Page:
–      Securing key partner commitments

–      Assessing community needs

–      Securing administrator leadership, board support

–      Budgeting

–      Considering state and national regulations

–      Remaining up to speed on healthcare reform/policy changes

–      Focusing on internal community and healthcare systems, CAH, and RHC support

–      Maintaining adequate personnel levels

–      Securing medical support and internal team operations strategy    

Steps for the Medical Director

–      Development of protocol and medical guidelines

–      Development and implementation of evaluation criteria and outcomes tracking

–      Development of continuous quality improvement initiatives

–      Educating personnel

–      Compliance program for CP education programs

–      Coordination of strategic plan

Sustainability and Programs

In a value-based healthcare world, even rural providers need to think about data sustainability of programs and finances. This includes defining value, innovation, and flexibility; establishing funding, contracts, collaborations, and relationships with payer systems; and aligning data collection and agreed-upon measures and inclusion of other services, including home health organizations, social services agencies, and public health agencies. It is even likely that a CPP Accountable Care Organization (ACO) model could be adapted, such as those seen in urban settings.

Rural Success

There are several successful programs implemented across several states, so the aforementioned examples don’t include all of them. Several additional entities include:

–      Humboldt General Hospital EMS Rescue

–      Eagle County Paramedic Services

–      North Memorial Health Care

–      Northfield EMS

–      Meds-One EMS

–      Northfield EMS

–      Tri-County Health Care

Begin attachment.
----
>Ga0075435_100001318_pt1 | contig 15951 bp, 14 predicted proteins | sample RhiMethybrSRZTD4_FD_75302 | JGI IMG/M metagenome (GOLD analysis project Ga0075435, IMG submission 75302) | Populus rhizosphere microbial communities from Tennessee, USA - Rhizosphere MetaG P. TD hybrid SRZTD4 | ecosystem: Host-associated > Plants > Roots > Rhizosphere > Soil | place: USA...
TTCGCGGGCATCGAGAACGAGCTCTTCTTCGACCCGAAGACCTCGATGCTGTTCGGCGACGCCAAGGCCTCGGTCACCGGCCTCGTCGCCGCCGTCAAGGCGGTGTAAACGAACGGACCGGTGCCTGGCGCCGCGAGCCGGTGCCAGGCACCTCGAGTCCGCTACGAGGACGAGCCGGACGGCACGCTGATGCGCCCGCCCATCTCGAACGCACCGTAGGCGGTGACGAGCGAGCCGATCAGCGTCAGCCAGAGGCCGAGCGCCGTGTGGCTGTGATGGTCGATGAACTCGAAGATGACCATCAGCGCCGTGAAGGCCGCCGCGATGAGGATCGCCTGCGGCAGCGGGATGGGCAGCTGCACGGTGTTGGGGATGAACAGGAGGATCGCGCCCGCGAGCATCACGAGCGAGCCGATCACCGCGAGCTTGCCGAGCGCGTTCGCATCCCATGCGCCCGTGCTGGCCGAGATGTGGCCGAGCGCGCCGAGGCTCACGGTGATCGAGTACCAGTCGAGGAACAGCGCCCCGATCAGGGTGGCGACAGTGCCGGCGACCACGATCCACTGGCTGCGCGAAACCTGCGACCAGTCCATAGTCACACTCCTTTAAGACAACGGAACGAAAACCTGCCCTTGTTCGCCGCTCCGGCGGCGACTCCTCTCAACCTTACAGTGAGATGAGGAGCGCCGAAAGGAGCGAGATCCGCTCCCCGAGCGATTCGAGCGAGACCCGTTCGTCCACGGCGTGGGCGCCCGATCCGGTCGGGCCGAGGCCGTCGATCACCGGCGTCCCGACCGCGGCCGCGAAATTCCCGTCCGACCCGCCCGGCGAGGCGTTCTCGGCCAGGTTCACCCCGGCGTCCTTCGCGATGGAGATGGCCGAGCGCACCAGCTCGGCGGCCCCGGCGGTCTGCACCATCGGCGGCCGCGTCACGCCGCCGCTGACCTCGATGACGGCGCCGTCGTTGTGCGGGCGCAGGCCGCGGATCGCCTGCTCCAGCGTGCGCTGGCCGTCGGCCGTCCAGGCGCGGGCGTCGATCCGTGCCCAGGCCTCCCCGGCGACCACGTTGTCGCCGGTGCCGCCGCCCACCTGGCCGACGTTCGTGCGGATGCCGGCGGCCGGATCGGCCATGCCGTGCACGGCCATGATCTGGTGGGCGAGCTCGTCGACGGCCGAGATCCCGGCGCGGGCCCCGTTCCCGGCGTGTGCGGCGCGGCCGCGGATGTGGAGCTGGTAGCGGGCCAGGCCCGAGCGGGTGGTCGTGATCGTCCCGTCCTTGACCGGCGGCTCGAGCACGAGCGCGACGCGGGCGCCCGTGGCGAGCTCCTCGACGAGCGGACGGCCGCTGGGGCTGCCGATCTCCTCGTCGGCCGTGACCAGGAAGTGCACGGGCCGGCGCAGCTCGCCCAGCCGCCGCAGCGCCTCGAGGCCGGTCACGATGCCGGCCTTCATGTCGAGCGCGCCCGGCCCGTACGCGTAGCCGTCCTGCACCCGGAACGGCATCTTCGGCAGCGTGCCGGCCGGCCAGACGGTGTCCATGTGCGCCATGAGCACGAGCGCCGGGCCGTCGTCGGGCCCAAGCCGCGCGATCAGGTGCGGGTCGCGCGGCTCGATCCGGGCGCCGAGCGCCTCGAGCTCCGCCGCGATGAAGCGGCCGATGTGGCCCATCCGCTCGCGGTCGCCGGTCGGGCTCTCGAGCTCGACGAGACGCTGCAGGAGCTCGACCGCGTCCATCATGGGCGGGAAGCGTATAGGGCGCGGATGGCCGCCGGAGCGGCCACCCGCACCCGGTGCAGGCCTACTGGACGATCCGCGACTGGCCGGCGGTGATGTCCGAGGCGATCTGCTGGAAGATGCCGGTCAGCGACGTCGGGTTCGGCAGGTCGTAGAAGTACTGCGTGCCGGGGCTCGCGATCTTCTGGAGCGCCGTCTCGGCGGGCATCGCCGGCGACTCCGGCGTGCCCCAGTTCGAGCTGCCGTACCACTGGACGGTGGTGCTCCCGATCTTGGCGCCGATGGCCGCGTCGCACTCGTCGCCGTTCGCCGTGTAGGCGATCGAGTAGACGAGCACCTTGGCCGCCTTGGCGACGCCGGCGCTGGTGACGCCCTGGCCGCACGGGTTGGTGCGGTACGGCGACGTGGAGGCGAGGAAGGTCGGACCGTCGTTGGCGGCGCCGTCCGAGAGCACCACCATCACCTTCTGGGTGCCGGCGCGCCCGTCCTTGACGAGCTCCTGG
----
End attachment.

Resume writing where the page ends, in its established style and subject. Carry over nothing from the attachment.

The CPPs are highly advantageous in that they are intimately involved within each community. Because they have access to resources in all areas of medicine, they can actually help build provider satisfaction and patient engagement by serving as eyes, ears, and extra hands of providers.

The bottom line is that we now have fewer physicians practicing in rural areas. EMS services that utilize volunteers are decreasing in rapid numbers, and rural patients use EDs more and follow-up post-discharge services less. The CPP is showing growth success, patient focus, and a promising future, and it just might be a lifeline for rural communities.

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Janelle Ali-Dinar, PhD

Janelle Ali-Dinar, PhD is a rural healthcare expert and advocate with more than 15 years of healthcare executive experience in many key areas addressing critical access hospitals (CAHs), rural health clinics (RHCs), physicians, and patients. Dr. Ali-Dinar is a sought-after speaker on Capitol Hill. A former hospital CEO and regional rural strategy executive, Janelle is also a past National Rural Health Association rural fellow, Rural Congress member, and Nebraska Rural Health Association president. She is currently the Nebraska DHHS chair of The Office of Minority Health Statewide Council, addressing needs of rural, public, minority, tribal, and refugee health, and she serves on the Regional Health Equity Region VII council as co-chair of Rural Health and Partnerships. Janelle holds a master’s degree and doctorate in communications and is a recent graduate in public health leadership. Janelle is currently the vice president of rural health for MyGenetx and is a member of the RACmonitor editorial board.